The Microvium garbage collector is here!
The garbage collector handles the automatic freeing of unused heap memory in the VM.
Microvium makes some interesting and perhaps unique tradeoffs with garbage collection which I’ll focus on in this post.
I’ll divide this post into two parts to cater for different audiences: I’ll start with a summary of the features at a high level, for those who don’t care about the details and design decisions, and then I’ll go into more detail.
In no particular order, here are some features of the Microvium memory management system:
- Allocations are dynamically-sized, each having a 2-byte allocation header.
- Allocation headers are optional in some circumstances, so allocations can be even more compact1
- Allocations can be as small as 2 bytes2. For example, single-character strings are stored as 2-byte allocations, having a character3 and an implicit null terminator.
- The garbage collector is compacting (wiki: Mark-Compact). So, there is no heap fragmentation.
- Allocating on the heap is cheap and is constant-time — there is no searching through free lists.
- Data structures used for garbage collection are allocated only during garbage collection — no structures are persisted while the VM idle.
- Memory is acquired from the host in chunks as-needed, so users don’t need to decide ahead of time how much memory they want to commit to a particular VM.
I’ll add in two limitations for completeness:
- The memory for a VM is currently limited to 16 kB
- A VM temporarily uses about twice its memory during the garbage collection phase.
While Microvium can and does run fine on desktop-class machines, it’s optimized primarily for microcontrollers. Microcontrollers have quite different characteristics that influenced the design decisions of the garbage collector (GC):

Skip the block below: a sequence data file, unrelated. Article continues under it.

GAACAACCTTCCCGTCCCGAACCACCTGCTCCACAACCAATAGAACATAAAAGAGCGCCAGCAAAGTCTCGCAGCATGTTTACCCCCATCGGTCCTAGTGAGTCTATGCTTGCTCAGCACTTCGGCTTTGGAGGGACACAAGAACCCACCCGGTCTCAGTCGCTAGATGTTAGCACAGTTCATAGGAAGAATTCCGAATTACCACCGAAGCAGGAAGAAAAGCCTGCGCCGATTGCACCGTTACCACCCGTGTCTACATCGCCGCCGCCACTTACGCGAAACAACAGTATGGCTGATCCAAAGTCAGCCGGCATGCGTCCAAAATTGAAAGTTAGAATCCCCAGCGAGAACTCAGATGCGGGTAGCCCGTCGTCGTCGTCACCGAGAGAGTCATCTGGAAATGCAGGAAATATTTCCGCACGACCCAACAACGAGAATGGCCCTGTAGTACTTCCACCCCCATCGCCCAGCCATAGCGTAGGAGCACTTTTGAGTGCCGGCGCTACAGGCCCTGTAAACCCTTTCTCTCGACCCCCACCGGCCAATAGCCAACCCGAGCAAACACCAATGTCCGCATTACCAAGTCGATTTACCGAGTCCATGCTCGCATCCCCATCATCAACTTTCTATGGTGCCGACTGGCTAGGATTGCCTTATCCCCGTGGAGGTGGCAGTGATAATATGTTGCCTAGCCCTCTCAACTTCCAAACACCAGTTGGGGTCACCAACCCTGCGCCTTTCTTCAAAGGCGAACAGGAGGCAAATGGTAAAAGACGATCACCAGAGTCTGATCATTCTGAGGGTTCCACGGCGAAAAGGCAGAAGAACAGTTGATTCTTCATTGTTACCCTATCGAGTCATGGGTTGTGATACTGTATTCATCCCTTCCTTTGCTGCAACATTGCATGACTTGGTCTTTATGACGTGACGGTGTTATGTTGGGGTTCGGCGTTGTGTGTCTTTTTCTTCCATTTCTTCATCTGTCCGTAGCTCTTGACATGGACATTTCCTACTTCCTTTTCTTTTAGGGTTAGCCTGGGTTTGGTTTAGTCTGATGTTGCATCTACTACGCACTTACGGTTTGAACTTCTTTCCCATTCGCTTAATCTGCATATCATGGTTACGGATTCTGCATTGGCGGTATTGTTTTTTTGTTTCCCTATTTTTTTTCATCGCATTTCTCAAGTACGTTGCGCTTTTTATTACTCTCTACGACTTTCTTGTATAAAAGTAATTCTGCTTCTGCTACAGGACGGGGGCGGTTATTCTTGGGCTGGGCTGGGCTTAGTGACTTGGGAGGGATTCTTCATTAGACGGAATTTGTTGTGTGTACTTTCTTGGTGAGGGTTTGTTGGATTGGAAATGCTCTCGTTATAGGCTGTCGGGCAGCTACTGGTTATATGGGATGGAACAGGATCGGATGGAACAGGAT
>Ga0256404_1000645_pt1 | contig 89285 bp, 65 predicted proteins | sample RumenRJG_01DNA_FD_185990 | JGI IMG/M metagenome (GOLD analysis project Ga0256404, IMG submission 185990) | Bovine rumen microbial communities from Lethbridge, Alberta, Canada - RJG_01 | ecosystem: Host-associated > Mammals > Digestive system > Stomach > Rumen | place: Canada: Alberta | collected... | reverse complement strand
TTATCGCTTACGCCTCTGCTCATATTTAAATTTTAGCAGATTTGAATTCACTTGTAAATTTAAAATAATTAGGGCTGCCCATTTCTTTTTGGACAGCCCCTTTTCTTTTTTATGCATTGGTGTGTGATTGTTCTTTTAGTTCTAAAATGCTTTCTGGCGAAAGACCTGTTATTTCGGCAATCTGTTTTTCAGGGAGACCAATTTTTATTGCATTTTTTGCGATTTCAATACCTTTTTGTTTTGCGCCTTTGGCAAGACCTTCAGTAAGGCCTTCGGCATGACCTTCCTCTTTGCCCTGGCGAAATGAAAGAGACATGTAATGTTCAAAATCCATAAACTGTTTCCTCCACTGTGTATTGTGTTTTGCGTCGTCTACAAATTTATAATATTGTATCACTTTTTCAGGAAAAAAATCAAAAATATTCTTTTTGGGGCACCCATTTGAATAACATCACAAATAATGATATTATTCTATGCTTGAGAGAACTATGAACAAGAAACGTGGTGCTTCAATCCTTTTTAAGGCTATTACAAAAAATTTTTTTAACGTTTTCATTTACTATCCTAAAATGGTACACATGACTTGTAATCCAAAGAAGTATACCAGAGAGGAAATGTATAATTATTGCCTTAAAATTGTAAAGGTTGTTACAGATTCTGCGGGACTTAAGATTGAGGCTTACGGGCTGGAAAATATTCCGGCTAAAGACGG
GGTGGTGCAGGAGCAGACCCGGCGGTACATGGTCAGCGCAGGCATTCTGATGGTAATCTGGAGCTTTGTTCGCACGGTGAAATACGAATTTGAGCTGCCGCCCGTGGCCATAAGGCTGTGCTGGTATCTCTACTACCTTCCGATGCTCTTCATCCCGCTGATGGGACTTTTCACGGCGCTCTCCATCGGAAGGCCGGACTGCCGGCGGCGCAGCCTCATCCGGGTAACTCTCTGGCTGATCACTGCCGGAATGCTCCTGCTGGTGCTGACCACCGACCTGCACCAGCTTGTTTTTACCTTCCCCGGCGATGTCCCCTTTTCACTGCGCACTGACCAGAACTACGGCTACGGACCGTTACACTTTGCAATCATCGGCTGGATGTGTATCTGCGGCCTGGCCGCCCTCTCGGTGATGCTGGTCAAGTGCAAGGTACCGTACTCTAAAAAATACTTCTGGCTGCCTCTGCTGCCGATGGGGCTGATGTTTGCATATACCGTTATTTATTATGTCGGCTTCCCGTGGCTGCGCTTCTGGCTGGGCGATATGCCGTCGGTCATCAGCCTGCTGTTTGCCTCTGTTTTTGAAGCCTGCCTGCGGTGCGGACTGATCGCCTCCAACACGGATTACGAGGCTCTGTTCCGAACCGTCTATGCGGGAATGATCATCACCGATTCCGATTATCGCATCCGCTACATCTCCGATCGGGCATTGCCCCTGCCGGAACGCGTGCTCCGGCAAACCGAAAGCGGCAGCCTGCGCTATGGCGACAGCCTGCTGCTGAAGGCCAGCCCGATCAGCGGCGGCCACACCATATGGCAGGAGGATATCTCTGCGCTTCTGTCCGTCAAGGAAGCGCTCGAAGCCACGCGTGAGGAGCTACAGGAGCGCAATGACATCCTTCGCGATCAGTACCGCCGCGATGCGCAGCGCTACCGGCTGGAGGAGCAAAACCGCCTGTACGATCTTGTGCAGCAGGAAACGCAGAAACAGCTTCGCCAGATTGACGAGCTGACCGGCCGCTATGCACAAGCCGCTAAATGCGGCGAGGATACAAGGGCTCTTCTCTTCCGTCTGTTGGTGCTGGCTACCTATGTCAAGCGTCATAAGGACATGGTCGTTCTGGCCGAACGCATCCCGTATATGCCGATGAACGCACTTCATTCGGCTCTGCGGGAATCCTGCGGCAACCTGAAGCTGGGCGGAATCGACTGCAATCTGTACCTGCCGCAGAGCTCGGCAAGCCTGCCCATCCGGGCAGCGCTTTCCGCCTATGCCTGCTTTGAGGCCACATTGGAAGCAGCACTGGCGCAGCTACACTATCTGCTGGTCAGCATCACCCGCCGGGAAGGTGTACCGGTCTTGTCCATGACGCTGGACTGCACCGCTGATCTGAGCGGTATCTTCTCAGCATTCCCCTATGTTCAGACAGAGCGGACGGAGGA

RAM is small relative to processing power.
A 3 GHz desktop computer might have 16 GB of RAM, while a 3 MHz MCU might have 16 kB of RAM — a thousand times less processing power but a million times smaller RAM (obviously this is a very rough calculation to illustrate a point). This is relevant to the GC design because it should be heavily biased towards having a small RAM footprint, since RAM is relatively more expensive than CPU on a microcontroller.
There is no separate CPU cache
Most MCUs I’ve dealt with have no cache — all memory is accessed with constant time4, and often on a single instruction cycle. This affects the design of a GC because things like locality, order-of-access, and prefetching are not factors that need to be considered.
Microvium is optimized for 16-bit platforms. Its native value type is a constant-sized 16-bit dynamically-typed value. Anything that doesn’t fit in this small size needs to be heap-allocated, including strings, 32-bit integers5, floats, arrays, objects, etc.
Since Microvium expects these kinds of values to be frequently allocated on the heap instead of the stack, the heap is designed to be fast to allocate onto, allocations shouldn’t incur a lot of memory overhead, and allocations shouldn’t require a lot of padding.
For this reason, Microvium allocations are only 2-byte aligned, so that the most padding ever required will be 1 byte, and only for odd-sized allocations.
Another significant design consideration is that a Microvium program is not expected to typically be the main program running on a device. Rather, it is optimized for situations where there is an existing firmware application and a Microvium script is only consulted occasionally. The rest of the time, the script is “dormant” and should occupy as few resources as possible.
I think this point is important, so let me explain in a bit more detail…
The way I visualize this design consideration is to think that any one Microvium program is only one out of a number of “tasks” or “components” that exist in the firmware application as a whole. It doesn’t matter whether the other components of the application are other Microvium programs or are C modules — the design considerations are the same.